Apart from the decisions made for Jammu and Kashmir, the Indian government passed another important bill on Monday. This bill, immensely impacts the single population of the country, couples in live-in relationships and homosexual couples, who want to have children via surrogacy. The Surrogacy (Regulation) Bill, 2019 prohibits commercial surrogacy but allows altruistic surrogacy. In an altruistic surrogacy, the surrogate does not receive any monetary compensation and is usually a friend or family member of the intended parents. This bill defines surrogacy as a practice where a woman gives birth to a child for an intending couple with the intention to hand over the child after birth to the intending couple. It also adds that the intending couple should not abandon the child born, under any condition.
This bill also explicitly prohibits live-in partners, same-sex couples, foreigners and single-parents from fostering a child using surrogacy services. Also, heterosexual couples who have been married for longer than five years are the only ones eligible to undergo surrogacy. The bill will "allow ethical altruistic surrogacy to the intending infertile Indian married couple between the age of 23-50 years and 26-55 years for female and male, respectively". The eligibility for surrogacy also requires:
a) a certificate of proven infertility from a District Medical Board,
b) an order of parentage and custody of the surrogate child from a Magistrate's court and,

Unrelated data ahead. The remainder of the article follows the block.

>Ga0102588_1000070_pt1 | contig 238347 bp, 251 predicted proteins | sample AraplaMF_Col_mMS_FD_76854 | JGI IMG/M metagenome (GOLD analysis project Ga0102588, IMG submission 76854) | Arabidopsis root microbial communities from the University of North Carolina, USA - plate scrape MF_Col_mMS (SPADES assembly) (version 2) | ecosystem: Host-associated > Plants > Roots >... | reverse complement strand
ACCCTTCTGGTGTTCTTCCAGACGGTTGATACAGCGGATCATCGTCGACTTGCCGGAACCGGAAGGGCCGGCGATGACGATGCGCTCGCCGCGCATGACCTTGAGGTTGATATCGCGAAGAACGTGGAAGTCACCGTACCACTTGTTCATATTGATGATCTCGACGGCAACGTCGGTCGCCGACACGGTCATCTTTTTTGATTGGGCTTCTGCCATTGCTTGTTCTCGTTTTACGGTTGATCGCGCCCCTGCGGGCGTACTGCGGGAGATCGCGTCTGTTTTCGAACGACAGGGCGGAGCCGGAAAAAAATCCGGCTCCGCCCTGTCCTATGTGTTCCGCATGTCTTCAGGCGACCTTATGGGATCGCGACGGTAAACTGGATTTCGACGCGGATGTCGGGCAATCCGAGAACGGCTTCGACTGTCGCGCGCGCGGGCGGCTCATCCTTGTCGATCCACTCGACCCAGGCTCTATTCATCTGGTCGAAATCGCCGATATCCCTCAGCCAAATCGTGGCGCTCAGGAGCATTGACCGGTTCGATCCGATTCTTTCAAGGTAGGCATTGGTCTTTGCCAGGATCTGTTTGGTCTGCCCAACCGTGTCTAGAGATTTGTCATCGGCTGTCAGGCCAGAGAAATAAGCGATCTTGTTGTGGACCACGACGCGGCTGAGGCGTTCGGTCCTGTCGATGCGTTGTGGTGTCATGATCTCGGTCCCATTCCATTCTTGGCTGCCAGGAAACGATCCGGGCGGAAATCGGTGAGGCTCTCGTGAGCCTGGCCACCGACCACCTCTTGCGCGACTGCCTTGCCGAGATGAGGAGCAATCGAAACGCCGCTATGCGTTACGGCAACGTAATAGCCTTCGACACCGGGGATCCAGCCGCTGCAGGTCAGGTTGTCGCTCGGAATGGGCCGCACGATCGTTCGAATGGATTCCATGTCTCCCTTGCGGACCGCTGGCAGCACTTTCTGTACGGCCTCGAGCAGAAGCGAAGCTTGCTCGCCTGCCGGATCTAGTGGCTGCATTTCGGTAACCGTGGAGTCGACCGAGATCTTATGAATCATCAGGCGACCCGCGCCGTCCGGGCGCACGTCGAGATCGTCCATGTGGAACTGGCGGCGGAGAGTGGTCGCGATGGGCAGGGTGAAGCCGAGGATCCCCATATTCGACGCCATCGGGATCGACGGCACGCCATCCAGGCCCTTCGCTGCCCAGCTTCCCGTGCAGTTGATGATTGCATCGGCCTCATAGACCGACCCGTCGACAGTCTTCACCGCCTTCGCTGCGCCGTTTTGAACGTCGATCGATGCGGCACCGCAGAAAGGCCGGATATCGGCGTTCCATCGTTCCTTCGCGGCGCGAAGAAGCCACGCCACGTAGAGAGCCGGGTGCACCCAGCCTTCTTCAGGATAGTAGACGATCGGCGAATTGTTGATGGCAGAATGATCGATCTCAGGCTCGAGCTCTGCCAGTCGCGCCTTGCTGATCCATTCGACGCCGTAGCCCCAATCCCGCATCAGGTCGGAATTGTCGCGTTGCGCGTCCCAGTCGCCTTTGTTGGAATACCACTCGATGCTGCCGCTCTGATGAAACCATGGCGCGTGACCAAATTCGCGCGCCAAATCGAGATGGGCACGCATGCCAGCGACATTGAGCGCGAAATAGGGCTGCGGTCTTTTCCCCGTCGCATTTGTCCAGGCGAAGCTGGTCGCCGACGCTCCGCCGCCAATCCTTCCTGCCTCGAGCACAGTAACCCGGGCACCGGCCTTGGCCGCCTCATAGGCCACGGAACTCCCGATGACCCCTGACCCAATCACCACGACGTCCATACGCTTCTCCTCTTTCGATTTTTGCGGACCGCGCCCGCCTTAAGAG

c) an insurance cover for the surrogate mother expanding to a period of sixteen months.
The reason behind this bill? India's growing illegal surrogacy trade.
In India, surrogacy trade exploits women from economically weaker sections and has actually manifested into an illegal trade since its legalisation in 2002. Over 3,000 illegal surrogacy clinics are currently running in the country and research states that this trade of 'renting a womb' has turned India into a 'fertility tourism' hotspot.
While discussing the bill, Union Health Minister Harsh Vardhan said, "It is the ‘need of the hour’ to have such a bill and it is unfortunate that the country had emerged as a hub of commercial surrogacy in recent years." The government stated that this bill has been moved to control the illegal surrogacy that occurs throughout the country.
"According to rough estimates, there are 2,000-3,000 surrogacy clinics running illegally in India and a few thousand foreign couples resort for surrogacy practice within India, and the whole issue is thoroughly unregulated. There have been reports concerning unethical practices, abandonment of children born out of surrogacy and exploitation of surrogate mothers," added Harsh Vardhan.
However, one question that has arisen since the passing of this bill, is the concerns regarding surrogacy opted by same-sex couples. After the scrapping of section 377 and India becoming supportive of the LGBTQ community in the country, shouldn't homosexual couples be taken into consideration as well? While same-sex couples are allowed to live-in together as adults, getting married legally is still not on the cards. Which makes adopting children a far fetched dream for single men in the country as well as those who are part of the LGBTQ community, making surrogacy their only option. Single woman or a married couple, on the other hand, can adopt children. So who is actually in the harm's way with this bill being passed with such strict restrictions?
"In terms of public health policy, the whole idea of wanting to regulate a sector is to make it equitable and make it available to those who need it the most. Instead, this bill closes the door on a lot of the population who deserve it," said Dr Anant Bhan, an independent researcher on global health and policy told an international news portal.
Here's hoping the passing of the bill will prevent the exploitation of women in the country.
Featured Image: Reuters
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